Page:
by Louis Fowler
Most weeks, I review more DVDs than the Indy can fit into print. You can look for extra write-ups here, on the IndyBlog.
Here on the IndyBlog, not too long ago, I reviewed director Deon Taylor's abysmal Nite Tales: The Series, an anthology show hosted by Flavor Flav. I didn't expect to review another of Taylor's products so soon, but I'm kinda glad I did: While he's still not displaying too much original thought — Chain Letter is basically a mish-mash of Scream, Saw and just about every other one of those rip-offs — with a nice budget and talented enough cast at his disposal, he's delivered an entertaining straight-to-DVD B-horror shocker that has an fantastic opening sequence involving chains, two cars and a garage door. A handful of high school kids are sent a chain letter via e-mail and, if they don't send it to other people, they die. Simple enough. The killer is a lumbering, scarred brute with an affinity for chains, but there's an even bigger conspiracy afoot. With a cinematic surprise like this, Taylor is a director to keep an eye on.
With this 1979 release, director Richard (A Hard Day's Night) Lester seemed to commit utter cinematic blasphemy by daring to make a prequel to Butch Cassidy and the Sundance Kid. But he does a fantastic job, bringing the same sense of comedic high-adventure that he did to Superman II. Tom Berenger and William Katt replace Paul Newman and Robert Redford as the title characters. The second feature, 1981's Death Hunt, is dripping with oily testosterone as gruff Charles Bronson rescues a dog from a bloody dogfight in the Yukon Territories, only to be surrounded and chased by a blood-thirsty posse led by Lee Marvin. This is one of the best Westerns I've ever seen: Bronson is at his bloody best, and proves there was never a more manly man to grace celluloid.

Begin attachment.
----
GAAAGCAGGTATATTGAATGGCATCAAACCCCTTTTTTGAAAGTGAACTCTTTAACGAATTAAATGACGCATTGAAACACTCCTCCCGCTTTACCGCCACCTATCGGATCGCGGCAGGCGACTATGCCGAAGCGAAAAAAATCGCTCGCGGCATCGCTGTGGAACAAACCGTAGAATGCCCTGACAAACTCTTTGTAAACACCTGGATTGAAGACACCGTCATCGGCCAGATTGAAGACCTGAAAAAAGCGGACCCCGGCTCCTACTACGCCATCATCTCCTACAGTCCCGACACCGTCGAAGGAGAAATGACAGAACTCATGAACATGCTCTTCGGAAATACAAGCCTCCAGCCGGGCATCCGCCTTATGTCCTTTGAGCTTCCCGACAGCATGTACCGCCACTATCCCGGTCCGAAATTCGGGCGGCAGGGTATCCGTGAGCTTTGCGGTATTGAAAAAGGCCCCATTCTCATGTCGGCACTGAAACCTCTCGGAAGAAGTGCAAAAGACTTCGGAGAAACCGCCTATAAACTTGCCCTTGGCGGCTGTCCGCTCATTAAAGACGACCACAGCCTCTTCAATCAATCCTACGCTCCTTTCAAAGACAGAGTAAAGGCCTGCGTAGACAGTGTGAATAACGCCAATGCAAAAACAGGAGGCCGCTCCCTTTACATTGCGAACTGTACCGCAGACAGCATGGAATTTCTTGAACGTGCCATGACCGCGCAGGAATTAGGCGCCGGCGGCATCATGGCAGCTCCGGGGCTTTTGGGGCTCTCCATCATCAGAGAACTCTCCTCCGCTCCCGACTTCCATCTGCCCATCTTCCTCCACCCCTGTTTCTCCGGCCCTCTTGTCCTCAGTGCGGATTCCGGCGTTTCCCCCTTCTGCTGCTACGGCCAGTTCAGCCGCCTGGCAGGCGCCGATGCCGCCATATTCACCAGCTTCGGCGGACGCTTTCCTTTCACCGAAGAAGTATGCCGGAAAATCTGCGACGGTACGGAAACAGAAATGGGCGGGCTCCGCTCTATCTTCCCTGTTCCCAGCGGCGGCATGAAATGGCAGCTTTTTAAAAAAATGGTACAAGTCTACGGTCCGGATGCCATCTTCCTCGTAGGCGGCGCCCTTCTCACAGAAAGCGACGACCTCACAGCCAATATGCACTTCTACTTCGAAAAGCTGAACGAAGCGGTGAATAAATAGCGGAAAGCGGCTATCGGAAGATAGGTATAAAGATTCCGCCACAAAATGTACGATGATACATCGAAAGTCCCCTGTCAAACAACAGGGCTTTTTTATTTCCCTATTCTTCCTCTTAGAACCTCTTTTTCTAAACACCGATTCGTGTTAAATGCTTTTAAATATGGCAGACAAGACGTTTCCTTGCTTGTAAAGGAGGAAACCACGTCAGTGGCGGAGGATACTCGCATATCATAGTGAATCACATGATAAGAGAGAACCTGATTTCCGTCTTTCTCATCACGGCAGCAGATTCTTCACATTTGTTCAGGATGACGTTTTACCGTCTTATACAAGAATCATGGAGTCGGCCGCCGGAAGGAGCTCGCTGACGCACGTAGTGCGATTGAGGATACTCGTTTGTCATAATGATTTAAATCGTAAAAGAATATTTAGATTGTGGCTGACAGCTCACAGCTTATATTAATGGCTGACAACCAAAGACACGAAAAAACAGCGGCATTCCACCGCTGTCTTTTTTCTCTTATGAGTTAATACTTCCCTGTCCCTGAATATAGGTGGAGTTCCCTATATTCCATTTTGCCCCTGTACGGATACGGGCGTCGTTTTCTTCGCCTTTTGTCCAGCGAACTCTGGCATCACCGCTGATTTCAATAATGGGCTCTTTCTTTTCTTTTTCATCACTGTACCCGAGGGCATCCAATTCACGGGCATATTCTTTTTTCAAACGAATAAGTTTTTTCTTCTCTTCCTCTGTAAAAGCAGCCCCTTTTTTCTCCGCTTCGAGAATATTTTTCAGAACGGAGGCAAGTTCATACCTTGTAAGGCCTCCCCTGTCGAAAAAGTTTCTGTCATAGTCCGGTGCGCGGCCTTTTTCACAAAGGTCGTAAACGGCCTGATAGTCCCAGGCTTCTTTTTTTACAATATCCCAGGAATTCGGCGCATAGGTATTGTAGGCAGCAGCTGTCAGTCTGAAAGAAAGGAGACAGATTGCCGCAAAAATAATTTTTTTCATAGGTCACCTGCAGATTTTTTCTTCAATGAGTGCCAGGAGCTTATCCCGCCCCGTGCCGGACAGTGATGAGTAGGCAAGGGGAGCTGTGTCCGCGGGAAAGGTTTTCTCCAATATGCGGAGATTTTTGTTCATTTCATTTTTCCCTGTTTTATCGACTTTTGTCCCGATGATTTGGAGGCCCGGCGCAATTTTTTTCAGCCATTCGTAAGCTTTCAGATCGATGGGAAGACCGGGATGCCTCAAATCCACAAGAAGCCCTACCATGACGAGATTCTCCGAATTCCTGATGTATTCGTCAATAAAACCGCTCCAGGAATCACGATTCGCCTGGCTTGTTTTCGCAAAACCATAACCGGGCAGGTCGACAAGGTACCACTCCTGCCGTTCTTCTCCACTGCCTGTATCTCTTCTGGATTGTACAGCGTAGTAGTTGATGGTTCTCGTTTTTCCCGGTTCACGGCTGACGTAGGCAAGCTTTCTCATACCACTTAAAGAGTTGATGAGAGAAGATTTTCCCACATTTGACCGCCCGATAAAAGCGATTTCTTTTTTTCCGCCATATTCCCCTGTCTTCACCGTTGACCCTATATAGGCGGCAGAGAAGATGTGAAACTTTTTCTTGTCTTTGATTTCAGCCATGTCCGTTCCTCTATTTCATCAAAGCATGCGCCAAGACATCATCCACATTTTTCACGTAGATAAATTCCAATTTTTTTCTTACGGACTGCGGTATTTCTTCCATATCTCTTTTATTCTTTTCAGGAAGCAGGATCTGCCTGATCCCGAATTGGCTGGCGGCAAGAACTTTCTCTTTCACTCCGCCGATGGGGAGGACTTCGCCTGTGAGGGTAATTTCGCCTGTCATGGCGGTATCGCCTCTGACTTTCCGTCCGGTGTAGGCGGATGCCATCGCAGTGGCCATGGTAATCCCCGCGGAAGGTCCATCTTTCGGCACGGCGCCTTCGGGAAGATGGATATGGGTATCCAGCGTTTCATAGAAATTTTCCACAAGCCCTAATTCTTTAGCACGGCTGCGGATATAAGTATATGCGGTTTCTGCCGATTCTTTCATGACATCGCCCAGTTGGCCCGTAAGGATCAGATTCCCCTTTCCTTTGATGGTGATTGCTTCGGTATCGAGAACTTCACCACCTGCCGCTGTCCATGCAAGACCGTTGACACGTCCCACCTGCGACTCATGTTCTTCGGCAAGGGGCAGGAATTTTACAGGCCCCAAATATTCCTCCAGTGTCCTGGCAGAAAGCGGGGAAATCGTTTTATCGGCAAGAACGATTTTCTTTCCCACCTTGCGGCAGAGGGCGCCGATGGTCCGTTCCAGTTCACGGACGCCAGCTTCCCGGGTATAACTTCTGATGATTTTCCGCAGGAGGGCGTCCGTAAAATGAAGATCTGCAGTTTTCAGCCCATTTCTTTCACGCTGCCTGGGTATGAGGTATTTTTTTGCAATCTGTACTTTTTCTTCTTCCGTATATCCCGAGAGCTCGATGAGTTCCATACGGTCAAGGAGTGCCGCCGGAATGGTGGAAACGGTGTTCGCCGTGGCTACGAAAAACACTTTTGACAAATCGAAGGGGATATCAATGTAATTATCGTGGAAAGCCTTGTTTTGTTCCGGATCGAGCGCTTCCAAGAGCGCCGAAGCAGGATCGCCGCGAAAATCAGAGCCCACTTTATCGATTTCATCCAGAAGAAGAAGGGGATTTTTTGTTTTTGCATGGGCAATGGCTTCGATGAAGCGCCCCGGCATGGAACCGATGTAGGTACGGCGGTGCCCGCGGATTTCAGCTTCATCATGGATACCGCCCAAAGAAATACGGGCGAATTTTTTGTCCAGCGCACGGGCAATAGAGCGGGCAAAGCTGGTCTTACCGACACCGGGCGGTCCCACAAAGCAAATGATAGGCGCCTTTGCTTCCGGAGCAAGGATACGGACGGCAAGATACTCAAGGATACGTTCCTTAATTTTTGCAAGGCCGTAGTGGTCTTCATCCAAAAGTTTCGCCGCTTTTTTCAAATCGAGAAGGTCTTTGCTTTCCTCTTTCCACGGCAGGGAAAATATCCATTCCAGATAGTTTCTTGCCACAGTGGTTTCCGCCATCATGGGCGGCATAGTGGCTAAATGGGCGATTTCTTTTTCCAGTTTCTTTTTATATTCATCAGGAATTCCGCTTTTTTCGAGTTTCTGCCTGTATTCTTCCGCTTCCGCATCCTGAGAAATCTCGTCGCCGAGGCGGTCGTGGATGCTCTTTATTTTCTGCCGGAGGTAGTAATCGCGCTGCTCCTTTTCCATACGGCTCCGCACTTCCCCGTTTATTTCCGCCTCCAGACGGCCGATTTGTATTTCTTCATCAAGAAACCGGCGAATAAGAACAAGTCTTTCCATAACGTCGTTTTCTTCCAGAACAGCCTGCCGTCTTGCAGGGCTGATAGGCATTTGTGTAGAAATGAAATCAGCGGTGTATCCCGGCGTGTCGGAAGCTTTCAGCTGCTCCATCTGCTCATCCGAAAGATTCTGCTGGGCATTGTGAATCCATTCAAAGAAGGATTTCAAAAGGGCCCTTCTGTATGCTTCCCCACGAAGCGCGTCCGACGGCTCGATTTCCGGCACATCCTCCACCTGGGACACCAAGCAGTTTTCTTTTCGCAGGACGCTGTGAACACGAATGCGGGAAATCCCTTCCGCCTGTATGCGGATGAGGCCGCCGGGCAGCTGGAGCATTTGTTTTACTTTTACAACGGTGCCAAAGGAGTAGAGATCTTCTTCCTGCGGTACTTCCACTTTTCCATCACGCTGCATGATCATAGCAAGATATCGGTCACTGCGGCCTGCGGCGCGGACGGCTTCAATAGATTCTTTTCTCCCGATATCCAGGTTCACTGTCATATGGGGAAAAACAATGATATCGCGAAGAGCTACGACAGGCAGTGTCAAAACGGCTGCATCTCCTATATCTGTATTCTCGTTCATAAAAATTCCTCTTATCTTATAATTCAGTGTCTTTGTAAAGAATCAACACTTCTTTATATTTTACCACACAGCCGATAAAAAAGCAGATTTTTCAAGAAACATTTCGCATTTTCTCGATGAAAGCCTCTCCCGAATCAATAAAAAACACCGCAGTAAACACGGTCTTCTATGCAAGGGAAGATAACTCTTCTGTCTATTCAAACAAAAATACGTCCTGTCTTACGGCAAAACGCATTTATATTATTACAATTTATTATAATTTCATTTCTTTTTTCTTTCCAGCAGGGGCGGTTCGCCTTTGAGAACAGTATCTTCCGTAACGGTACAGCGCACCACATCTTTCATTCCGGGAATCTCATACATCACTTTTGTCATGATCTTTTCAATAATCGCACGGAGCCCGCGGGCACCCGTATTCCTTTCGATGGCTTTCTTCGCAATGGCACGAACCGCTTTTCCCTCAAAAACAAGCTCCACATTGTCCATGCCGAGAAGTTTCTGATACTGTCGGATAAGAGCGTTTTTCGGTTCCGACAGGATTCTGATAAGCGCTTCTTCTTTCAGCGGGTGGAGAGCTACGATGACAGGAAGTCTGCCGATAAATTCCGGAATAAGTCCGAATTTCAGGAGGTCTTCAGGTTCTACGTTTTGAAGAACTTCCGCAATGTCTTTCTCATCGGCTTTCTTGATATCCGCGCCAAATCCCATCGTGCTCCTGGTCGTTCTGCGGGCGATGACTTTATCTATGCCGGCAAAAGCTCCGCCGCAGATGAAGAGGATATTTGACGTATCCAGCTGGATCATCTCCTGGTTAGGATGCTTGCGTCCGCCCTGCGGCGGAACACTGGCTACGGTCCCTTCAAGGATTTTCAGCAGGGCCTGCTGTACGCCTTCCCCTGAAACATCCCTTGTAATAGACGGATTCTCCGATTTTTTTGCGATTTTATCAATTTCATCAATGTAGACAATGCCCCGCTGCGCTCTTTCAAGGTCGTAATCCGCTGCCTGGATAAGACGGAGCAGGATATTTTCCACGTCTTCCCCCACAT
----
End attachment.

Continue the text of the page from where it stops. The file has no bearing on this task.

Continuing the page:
The ultra-low-budget backwoods horror flick Red River is subtitled “Deviant Cannibal Torture,” so that gives you a good idea of what you're in store for. We're introduced to a new great new slasher character, Roland Thatcher, a Bible-quoting hillbilly with a voice-box who captures nosy strangers and guts them for his hideously deformed son to munch on. He's been doing it for a while, but when a group of stupid college kids camping, drinking and fornicating cross his path, he might have finally met his match. Maybe. While this may sound like just about every other redneck horror movie, what makes Red River stand out is the authenticity of the Kentucky surroundings, casting real Southern-accented locals — big hairy guts and all — in all their Rebel Flag glory. Director Jacob Ennis also avoids the fatal flaw of these kinda movies: His script is tight and the movie's judiciously edited, so it never wears out its welcome.